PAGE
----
Can a child who is younger than sixteen, and who is below an age at which they could hold a driver's license, be ticketed for exceeding the posted speed limit on a road on a (non-motorized) bicycle?
It depends on the laws of the jurisdiction. In Washington, speed limits are implemented via Chapter 46.61 RCW, the very first section of which states:
The provisions of this chapter relating to the operation of vehicles refer exclusively to the operation of vehicles upon highways except: (1) Where a different place is specifically referred to in a given section. (2) The provisions of RCW 46.52.010 through 46.52.090, 46.61.500 through 46.61.525, and 46.61.5249 shall apply upon highways and elsewhere throughout the state
We then turn to the question of what a "vehicle" is (this is the discussion of a number of legal treatises). Title 46 is about motor vehicles, but still you should look at the definition, if any, of "vehicle". We have two definitions of vehicle in RCW 46.04.670. Definition 1 says that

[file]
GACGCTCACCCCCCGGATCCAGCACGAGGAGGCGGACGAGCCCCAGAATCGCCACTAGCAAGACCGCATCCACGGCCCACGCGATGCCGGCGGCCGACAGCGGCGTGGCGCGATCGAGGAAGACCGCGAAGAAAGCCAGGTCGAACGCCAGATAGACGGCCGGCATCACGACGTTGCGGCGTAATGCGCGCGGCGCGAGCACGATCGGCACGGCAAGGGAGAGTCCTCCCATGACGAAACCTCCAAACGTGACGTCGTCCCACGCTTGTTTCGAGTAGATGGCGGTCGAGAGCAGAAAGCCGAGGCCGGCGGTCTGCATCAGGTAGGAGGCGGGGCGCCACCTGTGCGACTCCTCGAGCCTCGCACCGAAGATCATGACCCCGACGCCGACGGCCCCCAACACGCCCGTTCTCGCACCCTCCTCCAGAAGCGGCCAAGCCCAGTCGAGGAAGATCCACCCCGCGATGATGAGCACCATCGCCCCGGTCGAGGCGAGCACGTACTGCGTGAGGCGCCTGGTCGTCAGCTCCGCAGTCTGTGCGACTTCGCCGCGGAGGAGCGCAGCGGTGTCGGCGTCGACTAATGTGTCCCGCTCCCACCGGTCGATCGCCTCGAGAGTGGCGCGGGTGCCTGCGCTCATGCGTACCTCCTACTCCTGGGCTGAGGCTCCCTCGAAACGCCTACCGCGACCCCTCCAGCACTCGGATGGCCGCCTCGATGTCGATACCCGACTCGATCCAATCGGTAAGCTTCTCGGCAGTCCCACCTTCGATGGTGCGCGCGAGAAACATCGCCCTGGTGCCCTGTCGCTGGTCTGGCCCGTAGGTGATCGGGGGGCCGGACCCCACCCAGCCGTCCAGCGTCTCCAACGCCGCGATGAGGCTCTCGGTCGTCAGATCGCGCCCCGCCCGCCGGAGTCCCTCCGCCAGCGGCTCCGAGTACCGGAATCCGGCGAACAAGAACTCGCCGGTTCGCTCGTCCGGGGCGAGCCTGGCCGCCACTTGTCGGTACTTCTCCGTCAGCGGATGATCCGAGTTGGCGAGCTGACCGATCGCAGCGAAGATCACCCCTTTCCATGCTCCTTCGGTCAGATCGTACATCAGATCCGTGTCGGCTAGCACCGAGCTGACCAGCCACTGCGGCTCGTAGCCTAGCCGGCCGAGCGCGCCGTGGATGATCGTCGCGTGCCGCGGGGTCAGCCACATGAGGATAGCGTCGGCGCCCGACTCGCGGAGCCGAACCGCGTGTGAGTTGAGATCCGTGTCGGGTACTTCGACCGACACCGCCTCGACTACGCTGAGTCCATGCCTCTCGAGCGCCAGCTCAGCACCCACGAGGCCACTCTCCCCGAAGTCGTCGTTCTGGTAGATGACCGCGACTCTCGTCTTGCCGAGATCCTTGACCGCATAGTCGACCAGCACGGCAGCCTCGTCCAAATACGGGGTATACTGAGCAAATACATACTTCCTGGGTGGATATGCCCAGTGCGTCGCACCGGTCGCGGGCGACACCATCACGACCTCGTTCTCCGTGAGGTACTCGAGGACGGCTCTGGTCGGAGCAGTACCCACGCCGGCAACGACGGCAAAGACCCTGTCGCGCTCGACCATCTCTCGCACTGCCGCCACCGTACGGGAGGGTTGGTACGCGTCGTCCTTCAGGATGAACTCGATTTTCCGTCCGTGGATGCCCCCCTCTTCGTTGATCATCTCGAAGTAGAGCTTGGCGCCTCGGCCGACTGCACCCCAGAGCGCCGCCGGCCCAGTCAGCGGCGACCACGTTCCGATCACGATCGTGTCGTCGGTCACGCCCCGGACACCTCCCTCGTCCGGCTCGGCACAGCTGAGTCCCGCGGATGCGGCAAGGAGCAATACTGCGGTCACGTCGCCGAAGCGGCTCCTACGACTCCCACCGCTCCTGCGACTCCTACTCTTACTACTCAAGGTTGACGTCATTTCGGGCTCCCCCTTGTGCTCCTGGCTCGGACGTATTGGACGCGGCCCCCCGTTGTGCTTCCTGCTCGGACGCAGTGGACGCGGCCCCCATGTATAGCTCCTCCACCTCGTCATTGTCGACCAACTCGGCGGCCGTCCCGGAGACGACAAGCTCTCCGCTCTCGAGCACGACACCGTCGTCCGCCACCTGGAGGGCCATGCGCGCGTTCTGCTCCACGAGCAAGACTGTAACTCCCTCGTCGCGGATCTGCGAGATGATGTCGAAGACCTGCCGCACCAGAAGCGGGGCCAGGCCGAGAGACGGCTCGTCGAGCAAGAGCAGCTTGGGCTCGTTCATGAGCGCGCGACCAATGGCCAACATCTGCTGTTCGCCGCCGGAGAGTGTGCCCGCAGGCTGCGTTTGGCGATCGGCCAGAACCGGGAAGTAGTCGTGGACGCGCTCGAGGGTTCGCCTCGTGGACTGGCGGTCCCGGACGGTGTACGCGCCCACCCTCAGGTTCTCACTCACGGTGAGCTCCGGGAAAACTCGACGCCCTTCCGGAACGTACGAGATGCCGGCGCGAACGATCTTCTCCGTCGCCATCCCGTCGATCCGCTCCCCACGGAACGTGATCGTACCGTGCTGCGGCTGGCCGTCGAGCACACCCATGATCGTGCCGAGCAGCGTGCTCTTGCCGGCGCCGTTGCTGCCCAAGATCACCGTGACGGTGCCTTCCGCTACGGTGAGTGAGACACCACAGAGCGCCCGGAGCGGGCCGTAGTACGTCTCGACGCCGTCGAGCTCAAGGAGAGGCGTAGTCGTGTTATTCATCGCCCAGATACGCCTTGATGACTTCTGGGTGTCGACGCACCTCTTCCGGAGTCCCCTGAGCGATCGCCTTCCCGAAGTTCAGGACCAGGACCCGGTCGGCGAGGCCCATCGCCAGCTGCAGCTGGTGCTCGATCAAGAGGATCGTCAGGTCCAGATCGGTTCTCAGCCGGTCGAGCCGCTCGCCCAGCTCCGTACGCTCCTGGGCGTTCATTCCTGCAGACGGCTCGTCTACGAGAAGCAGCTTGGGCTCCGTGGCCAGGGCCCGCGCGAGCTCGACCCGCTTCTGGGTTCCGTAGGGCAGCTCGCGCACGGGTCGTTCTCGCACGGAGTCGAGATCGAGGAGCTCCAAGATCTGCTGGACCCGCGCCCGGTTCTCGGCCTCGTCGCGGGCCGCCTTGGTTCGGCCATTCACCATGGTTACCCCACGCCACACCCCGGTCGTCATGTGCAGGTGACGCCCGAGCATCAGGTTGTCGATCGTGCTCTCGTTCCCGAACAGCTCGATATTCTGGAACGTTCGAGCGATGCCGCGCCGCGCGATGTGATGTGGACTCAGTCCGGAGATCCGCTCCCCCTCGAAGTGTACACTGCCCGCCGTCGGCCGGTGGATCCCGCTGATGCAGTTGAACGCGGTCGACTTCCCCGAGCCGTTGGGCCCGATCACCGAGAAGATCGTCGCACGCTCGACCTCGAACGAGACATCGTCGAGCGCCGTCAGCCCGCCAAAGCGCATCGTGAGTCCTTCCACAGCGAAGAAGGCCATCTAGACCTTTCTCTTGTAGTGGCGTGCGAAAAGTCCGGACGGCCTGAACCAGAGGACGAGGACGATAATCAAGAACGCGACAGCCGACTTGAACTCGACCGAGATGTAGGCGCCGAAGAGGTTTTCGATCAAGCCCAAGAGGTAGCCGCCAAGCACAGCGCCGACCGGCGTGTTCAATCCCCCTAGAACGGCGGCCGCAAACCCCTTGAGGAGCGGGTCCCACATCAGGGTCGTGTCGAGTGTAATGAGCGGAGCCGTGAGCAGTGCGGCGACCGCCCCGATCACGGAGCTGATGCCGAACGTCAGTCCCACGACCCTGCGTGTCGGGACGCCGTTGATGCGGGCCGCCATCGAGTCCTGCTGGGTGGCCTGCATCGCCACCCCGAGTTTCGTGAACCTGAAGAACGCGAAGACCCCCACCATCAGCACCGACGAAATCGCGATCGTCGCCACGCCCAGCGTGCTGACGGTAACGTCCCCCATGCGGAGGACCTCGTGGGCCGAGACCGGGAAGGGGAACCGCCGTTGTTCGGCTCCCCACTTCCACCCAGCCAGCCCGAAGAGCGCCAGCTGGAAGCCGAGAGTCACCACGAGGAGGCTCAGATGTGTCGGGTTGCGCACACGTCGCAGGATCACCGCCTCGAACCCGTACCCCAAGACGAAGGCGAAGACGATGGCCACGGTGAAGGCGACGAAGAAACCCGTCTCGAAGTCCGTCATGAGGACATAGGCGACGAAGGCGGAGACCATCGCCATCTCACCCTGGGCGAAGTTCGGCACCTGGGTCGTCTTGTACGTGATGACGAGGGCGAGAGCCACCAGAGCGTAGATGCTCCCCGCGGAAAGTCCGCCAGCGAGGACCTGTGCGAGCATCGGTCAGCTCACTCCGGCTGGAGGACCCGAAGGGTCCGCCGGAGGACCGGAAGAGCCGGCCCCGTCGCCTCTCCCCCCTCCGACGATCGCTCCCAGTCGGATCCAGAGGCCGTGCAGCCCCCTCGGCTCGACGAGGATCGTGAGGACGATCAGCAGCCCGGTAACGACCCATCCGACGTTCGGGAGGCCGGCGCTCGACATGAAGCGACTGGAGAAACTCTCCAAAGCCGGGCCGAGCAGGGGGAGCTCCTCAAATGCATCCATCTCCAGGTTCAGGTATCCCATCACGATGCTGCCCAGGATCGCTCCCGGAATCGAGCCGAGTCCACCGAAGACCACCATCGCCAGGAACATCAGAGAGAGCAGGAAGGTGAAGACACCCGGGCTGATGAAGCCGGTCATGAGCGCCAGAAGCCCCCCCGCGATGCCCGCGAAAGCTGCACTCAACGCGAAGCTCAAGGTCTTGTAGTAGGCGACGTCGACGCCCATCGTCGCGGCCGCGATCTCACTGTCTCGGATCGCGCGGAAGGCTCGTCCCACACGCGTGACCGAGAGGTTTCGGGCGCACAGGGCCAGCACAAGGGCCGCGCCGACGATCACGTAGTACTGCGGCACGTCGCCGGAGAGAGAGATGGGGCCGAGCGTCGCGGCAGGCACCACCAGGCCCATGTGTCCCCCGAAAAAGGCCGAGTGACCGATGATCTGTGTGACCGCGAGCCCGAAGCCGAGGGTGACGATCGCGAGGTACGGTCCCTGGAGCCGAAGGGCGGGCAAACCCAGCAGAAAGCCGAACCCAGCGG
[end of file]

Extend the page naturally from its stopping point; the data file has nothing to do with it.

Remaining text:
"Vehicle" includes every device capable of being moved upon a public highway and in, upon, or by which any persons or property is or may be transported or drawn upon a public highway, including bicycles
Definition 2 omits the italicized bicycle inclusion, and explicitly excludes
A bicycle, for the purposes of chapter 46.12, 46.16A, or 46.70 RCW, or for RCW 82.12.045((.))
This is a bit of a mess arising from legislative screwup, which should be resolved by appeal to RCW 1.12.025. The explicit-exclusion sections are about registration, dealers and taxes, and not speed limits. The latter version was recently reaffirmed effective July 23, 2023.
The courts could therefore be somewhat inclined to not apply speed limits to bicycles, because bicycles were recently removed from the set of explicit vehicles. But as notes in the Eskridge's extensive discussion of a hypothetical ban on vehicles in Lafayette Park, there are multiple principles for interpreting laws, and "legislative intent to assure safety" would be one prominent consideration, in case the wording of the law is not crystal clear – as it is not, in this case.